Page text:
Mateus insisted that he and others had come together to stop politicians and political movements who wanted to “pervert the constitutional order and disturb the public peace” and “sow instability” in the country.
In an all-too familiar refrain, the caller went on to say that everyone should respect democratic elections before adding menacingly that his group would “continue to react” if the electoral process was further disrupted.
There are several things that do not ring true about Mateus and the Cidadaos pela Paz.
Firstly, it is highly unusual for Televisao Public de Angola to broadcast a live phonecall during its news bulletin, and especially unusual for that caller to be a random member of public who, once live on the programme, would have been free from the usual careful editing and censorship.
Secondly, if Cidadaos pela Paz is a genuine organisation which were acting on its own, it is odd that state television would condone its barbaric actions and insist they are hunted down to face justice over their various acts of violence.
The truth behind the supposedly spontaneous vigilante group, however, is not the only issue that remains in doubt around these recent happenings.
Returning to the police raid of the Folha8 offices, it is still unknown as to why the Direcção Nacional de Investigação Criminal (DNIC) decided to act two whole months after the weekly publication was publically reprimanded for printing a photo montage of President Jose Eduardo Dos Santos and two senior ministers in a criminal line up – the claimed reason for the crackdown.
Could it have been that the paper would very likely have published the photographs circulating on the internet of the victims and suspects from Saturday’s violence had it down been shut down?
Closing down Folha8 now is also a shrewd move on the part of authorities who have effectively cut off a stream of critical news in the run-up to the elections.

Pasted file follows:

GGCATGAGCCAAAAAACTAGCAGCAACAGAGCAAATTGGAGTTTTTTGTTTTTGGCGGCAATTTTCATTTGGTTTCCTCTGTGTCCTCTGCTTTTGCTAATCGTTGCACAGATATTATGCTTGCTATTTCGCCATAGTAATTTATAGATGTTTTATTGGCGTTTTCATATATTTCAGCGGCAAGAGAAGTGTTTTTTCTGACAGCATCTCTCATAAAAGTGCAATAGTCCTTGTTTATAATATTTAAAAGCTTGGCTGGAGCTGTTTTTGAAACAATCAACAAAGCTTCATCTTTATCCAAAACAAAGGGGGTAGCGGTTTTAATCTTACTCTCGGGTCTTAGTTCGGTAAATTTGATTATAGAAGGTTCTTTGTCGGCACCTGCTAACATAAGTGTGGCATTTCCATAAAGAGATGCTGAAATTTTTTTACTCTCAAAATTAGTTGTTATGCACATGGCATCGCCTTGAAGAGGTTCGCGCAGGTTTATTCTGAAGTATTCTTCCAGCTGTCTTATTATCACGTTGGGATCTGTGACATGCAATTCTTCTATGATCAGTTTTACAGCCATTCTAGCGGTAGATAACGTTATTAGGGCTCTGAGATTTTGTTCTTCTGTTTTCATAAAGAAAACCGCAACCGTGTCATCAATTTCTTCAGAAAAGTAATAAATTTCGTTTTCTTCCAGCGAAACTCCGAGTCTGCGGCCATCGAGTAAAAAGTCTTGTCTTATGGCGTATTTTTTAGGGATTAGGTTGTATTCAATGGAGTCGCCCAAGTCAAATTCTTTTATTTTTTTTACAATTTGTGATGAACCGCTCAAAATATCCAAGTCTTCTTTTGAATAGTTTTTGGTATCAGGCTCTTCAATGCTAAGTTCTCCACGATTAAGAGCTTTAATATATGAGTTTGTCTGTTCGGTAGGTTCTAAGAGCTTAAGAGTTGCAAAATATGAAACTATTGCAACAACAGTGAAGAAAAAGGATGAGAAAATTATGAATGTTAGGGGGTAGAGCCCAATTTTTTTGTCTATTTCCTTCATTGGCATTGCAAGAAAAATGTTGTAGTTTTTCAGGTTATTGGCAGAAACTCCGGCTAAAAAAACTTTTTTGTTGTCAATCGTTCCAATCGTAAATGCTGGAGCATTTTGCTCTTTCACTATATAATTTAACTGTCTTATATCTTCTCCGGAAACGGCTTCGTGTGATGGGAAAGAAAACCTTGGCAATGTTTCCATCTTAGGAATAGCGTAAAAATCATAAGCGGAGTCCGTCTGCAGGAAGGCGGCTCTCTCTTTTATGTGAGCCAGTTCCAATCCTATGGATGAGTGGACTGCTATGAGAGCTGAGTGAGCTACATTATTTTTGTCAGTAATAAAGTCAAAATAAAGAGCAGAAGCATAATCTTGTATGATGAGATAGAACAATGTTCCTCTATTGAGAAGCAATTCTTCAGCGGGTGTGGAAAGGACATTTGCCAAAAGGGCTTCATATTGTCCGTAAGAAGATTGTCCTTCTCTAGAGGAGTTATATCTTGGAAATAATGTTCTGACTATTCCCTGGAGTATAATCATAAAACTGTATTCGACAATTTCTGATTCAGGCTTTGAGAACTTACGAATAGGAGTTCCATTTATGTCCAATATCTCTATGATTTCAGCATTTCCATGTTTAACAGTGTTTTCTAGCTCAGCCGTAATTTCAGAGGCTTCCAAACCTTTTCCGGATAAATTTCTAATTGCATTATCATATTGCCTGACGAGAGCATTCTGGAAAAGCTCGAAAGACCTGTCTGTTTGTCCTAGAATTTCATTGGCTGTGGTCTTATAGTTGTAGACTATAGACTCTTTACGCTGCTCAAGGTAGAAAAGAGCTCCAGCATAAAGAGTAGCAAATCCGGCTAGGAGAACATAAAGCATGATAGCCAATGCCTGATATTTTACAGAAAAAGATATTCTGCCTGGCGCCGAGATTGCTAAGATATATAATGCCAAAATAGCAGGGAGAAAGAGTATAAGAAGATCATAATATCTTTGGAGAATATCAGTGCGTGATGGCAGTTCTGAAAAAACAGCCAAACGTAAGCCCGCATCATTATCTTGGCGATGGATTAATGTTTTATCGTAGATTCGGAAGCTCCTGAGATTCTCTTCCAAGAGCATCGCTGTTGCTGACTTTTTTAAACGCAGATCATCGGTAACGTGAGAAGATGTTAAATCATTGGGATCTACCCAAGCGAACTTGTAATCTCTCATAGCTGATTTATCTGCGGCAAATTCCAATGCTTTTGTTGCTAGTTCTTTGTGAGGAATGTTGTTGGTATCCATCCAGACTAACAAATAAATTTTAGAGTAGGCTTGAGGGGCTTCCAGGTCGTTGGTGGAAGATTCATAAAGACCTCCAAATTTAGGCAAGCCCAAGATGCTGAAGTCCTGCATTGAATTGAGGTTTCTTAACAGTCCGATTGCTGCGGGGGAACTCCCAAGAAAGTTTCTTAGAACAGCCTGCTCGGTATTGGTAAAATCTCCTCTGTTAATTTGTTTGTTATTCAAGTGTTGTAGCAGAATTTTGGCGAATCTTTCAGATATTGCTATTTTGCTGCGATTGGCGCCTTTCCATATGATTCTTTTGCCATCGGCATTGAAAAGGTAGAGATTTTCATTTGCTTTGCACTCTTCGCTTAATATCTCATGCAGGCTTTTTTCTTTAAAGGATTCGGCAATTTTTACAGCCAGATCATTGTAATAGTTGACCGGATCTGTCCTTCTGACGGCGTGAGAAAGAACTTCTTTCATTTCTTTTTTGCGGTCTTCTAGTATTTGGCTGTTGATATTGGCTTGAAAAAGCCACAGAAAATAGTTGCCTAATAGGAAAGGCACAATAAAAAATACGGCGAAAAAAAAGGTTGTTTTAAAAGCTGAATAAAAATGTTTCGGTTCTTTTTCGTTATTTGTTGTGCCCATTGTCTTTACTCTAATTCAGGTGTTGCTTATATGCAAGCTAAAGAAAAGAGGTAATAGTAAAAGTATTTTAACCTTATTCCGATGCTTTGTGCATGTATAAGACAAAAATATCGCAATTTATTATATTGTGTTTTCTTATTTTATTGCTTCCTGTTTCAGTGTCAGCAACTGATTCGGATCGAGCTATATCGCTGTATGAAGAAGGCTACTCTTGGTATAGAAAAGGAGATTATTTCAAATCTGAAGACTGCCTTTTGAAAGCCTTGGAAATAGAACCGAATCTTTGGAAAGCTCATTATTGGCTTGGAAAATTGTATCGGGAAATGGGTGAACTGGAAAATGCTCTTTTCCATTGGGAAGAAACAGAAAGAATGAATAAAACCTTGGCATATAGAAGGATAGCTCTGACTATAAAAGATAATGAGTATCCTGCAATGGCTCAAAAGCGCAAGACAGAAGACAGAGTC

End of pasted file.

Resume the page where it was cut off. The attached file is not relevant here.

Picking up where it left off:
Nearly all other private newspapers have been bought up by government ministers or businessmen close to President Dos Santos and even the previously objective Catholic-run Radio Ecclesia is feeling the pressure and being discouraged from broadcasting certain topics and taking live phone-ins.
Angola is not a country to care what rights groups say and so this week’s condemnation by the Committee to Protect Journalists will be unlikely to have been taken seriously.
But there is a question from within Angola about whether Dos Santos’ MPLA (Movimento Popular de Libertação de Angola) – which has already begun its customary donations of food and money to rural communities – may be going to unnecessary extremes to win a legislative election that is really theirs to lose.
The MPLA currently holds an 82% majority in parliament following their bulldozing of main opposition party UNITA (União Nacional para a Independência Total de Angola) in 2008.
And under the terms of Angola’s new constitution, there are no longer direct presidential elections, the head of state instead chosen from the top of the list of the party which wins the most votes.
UNITA, still seen by many as the party of their late war-mongering leader Jonas Savimbi, has struggled to define itself in a peace-time context, and lacks the financial muscle of the MPLA.
Many feel UNITA’s performance in opposition has been weak and disorganised. Indeed, against such a large majority, opposing any vote in parliament must seem futile, which is part of the reason UNITA has adopted a regular habit of walking out of parliament during contentious votes. This makes a statement but equally opens them up to criticism from the MPLA that they are undemocratic.
Furthermore, in December there was another disappointment when the party’s leader since 2003, Isaías Samakuva, was re-elected for another four-year term.
There is an unconfirmed rumour doing the rounds in Luanda that Samakuva was “asked nicely” by the MPLA to maintain his leadership to ensure “continuity” ahead of the elections and not risk the country’s peace.
But Samakuva’s reappointment comes with a heavy cost, in the form of the resignation of the charismatic Abel Chivukuvuku, who this week announced after 38 years he was leaving UNITA to form his own political party, the Convergência Ampla de Salvação de Angola (CASA).
A number of other senior UNITA members and cadres from other opposition groups and civil society movements are reported to be about to join him.
With only a few months to go before the elections and no clear funding source, the path for CASA is unclear, but one thing is for sure, Angolan politics are never dull.
Correction 16/03/2012: The first two paragraphs were amened to make clear that protests took place Saturday and the raid on Folha8 took place on Monday.
Think Africa Press welcomes inquiries regarding the republication of its articles. If you would like to republish this or any other article for re-print, syndication or educational purposes, please contact: email@example.com